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Rauscher et al. (1997) found that musicians had thicker nerve fibers in the corpus callosum, the part of the brain that carries signals between the two hemispheres, if they started keyboard training before the age of seven. Babo (2001) discussed, researchers, work at the University of Konstanz in Germany which focused that exposure to music helped to rewire neural circuits. They concluded that the brains of pianists were more efficient at making skilled movements than the brains of others. These findings suggested that musical training could enhance brain function (Trainor and Schmidt, 2003).

Schlaug et al. (1995) used MRI to discover that musicians who started studying music before the age of 7 had regions in their brains (the corpus callosum and the right motor cortex) that were larger than corresponding regions in both non-musicians and musicians whose training began at a later age. However, in response to questions about his study, Schlaug et al preferred not to recommend when music should be taught, since some very skilled musicians began performing in their twenties or thirties.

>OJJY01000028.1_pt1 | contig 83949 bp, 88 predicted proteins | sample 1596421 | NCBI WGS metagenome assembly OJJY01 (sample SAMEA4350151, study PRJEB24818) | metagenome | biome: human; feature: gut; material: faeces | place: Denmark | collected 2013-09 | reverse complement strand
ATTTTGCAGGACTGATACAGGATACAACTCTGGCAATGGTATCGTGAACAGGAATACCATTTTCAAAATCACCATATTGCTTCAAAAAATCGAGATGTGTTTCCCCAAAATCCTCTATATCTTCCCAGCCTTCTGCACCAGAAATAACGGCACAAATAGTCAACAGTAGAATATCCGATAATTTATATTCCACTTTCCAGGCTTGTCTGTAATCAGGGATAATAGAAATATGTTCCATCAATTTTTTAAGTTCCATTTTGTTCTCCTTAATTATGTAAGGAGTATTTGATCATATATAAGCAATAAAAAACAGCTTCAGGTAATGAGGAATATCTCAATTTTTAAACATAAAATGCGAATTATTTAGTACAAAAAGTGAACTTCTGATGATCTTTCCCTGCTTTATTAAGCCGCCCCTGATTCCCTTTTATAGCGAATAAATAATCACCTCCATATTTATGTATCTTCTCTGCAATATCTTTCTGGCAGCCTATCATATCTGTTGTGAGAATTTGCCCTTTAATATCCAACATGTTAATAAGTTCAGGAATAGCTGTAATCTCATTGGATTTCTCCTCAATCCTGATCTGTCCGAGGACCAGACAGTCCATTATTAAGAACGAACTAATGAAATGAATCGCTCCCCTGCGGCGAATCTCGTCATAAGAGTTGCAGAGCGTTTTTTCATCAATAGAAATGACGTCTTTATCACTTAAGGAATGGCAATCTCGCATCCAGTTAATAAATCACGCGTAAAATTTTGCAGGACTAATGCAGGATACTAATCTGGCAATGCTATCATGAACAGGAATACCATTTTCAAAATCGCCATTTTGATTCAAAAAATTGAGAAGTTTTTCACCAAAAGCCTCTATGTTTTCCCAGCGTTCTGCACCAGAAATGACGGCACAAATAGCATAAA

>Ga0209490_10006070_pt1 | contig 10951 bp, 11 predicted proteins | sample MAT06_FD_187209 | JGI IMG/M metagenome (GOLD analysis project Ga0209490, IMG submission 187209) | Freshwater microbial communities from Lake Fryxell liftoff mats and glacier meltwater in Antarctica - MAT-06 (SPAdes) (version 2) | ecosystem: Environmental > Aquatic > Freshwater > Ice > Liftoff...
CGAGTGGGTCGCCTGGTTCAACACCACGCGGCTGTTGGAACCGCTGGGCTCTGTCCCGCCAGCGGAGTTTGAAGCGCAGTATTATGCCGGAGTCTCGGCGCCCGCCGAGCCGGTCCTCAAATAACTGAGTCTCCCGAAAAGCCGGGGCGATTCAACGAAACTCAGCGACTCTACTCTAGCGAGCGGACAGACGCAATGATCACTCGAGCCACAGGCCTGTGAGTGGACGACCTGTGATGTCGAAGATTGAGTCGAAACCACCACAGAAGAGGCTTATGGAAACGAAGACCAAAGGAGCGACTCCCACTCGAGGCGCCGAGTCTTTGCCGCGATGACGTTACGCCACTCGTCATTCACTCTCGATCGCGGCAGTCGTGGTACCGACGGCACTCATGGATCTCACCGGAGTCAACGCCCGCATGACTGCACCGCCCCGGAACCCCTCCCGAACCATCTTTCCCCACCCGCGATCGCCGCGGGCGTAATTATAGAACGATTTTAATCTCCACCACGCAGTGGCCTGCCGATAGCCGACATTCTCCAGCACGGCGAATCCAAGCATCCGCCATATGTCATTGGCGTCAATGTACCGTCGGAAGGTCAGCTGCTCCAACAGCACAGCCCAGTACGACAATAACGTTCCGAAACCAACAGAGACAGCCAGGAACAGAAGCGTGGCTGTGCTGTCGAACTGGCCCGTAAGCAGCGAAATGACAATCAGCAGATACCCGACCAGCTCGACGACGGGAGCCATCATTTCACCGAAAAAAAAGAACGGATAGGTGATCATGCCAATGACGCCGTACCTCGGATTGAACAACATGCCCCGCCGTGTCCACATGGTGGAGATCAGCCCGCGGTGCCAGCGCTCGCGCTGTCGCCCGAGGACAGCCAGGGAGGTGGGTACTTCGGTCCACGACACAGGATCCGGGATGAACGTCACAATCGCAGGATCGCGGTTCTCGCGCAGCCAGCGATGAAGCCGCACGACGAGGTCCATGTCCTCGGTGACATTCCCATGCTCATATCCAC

Schlaug et al. also reported that most musicians who have perfect pitch started music lessons before the age of seven. However, according to Diamond and Hopson (1998), “early music training is associated with more growth in this one particular brain region…. if training starts later or is absent altogether, perfect pitch rarely shows up” (p. 4).

Zatorre (2003) reported evidence that infants are born with nervous systems devoted exclusively to music. Studies are showing that early and ongoing musical training can help organize and develop children’s brains. In a study to determine the effect of systematic prenatal musical stimulation by observing musical behaviors exhibited between birth and 6, Fujioka et al (2006) found that infants who received systematic prenatal musical stimulation exhibited “remarkable attention behaviors.  Those infants could imitate accurately sounds made by adults (including non-family members), and appear to structure vocalization much earlier than infants who did not have prenatal musical training” (p. 21).  Only quite the researches focused on the prenatal musical training of the fetus.